|Name Georg Sars|
Parents Michael Sars
|Awards Linnean Medal|
|Died April 9, 1927, Oslo, Norway|
Books An Account of the Crustacea of Norway: Amphipoda : (plates).
Education Bergen Cathedral School
Georg Ossian Sars (April 20, 1837 – April 9, 1927) was a Norwegian marine and freshwater biologist.
Georg Ossian Sars was born on April 20, 1837, in Kinn, Norway (now part of Flora), the son of Michael Sars and Maren Sars; the historian Ernst Sars was his elder brother, and the singer Eva Nansen was his younger sister. He grew up in Manger, Hordaland, where his father was the local priest. He studied from 1852 to 1854 at Bergen Cathedral School, from 1854 at Christiania Cathedral School, and joined the university at Christiana (now the University of Oslo) in 1857. He indulged his interest in natural history while studying medicine; having collected water fleas in local lakes with Wilhelm Lilljeborg's works, he discovered new species, and this resulted in his first scientific publication. Georg Ossian Sars had a good memory and excellent drawing skills, and illustrated some of his father's zoological works.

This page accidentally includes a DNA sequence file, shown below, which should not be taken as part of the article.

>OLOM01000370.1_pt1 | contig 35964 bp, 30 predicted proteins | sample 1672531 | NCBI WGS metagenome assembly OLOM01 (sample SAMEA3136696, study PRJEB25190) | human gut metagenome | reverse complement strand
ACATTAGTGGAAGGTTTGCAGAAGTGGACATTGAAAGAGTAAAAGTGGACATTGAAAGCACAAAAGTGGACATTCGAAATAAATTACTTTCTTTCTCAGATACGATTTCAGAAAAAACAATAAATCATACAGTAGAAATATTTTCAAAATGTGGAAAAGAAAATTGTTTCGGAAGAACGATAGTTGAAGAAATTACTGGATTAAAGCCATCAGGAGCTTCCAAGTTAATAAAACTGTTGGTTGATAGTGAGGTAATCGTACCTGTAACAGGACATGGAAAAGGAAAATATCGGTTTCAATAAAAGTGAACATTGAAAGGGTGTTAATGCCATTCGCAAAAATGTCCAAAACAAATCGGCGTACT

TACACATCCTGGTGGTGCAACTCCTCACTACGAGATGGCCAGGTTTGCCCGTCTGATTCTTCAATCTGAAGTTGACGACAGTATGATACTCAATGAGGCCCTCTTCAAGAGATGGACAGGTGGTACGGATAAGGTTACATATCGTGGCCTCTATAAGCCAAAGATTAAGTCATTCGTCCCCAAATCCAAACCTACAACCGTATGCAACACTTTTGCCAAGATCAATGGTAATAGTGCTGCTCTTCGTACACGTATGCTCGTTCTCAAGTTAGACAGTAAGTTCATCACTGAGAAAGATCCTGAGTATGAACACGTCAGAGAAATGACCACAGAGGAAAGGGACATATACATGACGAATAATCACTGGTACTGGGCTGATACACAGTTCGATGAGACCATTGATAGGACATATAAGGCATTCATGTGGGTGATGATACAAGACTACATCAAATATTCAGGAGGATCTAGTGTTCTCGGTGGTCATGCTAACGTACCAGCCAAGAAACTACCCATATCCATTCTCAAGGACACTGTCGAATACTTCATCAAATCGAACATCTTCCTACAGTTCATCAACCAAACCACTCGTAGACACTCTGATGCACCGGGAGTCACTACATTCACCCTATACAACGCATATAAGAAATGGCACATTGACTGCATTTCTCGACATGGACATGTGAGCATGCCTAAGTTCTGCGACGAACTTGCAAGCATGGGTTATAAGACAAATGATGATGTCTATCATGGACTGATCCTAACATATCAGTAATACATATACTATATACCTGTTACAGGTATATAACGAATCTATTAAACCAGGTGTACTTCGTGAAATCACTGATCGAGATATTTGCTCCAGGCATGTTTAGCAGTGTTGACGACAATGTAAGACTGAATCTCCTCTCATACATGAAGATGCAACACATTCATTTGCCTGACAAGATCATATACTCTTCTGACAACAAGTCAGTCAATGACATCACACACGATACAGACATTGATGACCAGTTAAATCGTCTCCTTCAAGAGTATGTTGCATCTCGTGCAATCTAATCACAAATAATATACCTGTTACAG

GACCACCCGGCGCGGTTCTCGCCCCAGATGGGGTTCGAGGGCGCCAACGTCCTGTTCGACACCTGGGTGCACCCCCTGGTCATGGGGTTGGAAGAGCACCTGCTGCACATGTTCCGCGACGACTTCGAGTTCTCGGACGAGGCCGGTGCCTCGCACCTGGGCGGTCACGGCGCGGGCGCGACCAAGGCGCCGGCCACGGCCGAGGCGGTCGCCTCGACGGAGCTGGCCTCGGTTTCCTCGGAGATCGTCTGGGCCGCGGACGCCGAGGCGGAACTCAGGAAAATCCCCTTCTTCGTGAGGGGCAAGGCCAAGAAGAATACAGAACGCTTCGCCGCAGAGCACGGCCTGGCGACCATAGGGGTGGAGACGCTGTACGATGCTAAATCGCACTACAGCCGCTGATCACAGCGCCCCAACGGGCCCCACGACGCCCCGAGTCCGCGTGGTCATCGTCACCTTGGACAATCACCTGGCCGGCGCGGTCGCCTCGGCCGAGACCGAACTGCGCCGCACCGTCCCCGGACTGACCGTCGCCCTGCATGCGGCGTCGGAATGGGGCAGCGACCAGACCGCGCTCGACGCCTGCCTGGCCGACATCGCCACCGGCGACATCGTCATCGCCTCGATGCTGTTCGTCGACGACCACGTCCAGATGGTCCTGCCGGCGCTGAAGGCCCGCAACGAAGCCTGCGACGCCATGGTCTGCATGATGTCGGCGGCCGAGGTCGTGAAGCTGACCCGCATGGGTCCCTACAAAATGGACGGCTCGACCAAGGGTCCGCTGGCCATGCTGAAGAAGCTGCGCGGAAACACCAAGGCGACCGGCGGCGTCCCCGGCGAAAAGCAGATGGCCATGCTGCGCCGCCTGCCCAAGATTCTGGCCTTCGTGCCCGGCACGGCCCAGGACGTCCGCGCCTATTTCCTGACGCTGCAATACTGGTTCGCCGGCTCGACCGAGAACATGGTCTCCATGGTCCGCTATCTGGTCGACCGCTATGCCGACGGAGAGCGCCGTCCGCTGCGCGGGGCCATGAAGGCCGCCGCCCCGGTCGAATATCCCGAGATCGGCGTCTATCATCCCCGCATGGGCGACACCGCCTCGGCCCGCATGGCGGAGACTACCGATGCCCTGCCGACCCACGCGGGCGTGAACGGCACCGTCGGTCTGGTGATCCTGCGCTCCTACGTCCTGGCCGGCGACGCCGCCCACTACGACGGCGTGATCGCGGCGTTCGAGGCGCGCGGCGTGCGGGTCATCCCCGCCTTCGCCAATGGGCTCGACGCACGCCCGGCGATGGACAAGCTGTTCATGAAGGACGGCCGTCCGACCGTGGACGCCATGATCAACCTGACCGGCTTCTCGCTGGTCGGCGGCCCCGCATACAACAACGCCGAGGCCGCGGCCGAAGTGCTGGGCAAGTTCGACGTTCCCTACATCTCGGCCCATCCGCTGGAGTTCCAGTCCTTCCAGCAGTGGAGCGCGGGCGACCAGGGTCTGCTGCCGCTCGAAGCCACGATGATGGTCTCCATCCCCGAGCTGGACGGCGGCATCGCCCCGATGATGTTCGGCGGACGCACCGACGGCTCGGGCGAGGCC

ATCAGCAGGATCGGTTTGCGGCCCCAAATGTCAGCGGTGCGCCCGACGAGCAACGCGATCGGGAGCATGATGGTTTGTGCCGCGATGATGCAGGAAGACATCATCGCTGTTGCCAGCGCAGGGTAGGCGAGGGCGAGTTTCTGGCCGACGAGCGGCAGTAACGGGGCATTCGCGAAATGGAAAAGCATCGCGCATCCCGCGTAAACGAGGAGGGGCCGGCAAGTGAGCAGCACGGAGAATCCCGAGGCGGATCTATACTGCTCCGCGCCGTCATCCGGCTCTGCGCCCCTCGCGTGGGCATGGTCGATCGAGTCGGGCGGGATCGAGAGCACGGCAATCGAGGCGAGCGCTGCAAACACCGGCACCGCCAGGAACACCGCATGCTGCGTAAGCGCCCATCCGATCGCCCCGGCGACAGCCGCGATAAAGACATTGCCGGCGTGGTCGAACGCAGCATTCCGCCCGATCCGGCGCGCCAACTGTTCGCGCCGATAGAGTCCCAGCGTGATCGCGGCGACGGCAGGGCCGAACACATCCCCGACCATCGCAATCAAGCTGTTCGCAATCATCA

Sars was a founding investigator of ichthyoplankton. In 1864, he was commissioned by the Norwegian government to investigate fisheries around the Norwegian coast. One of his first discoveries was that the eggs of cod are pelagic, that is, they inhabit the open water column. He continued to receive the patronage of the government throughout his career. Sars' primary research focus was on crustaceans and their systematics. He described many new species in his career, including in his magnum opus, An Account of the Crustacea of Norway. He was awarded the Linnean Medal in 1910.
Georg Ossian Sars never married, and died on April 9, 1927 in Oslo. He is remembered in the scientific names of a number of marine invertebrates, as well as the journal Sarsia, and the flagship of the Norwegian research fleet, the RV G.O.Sars.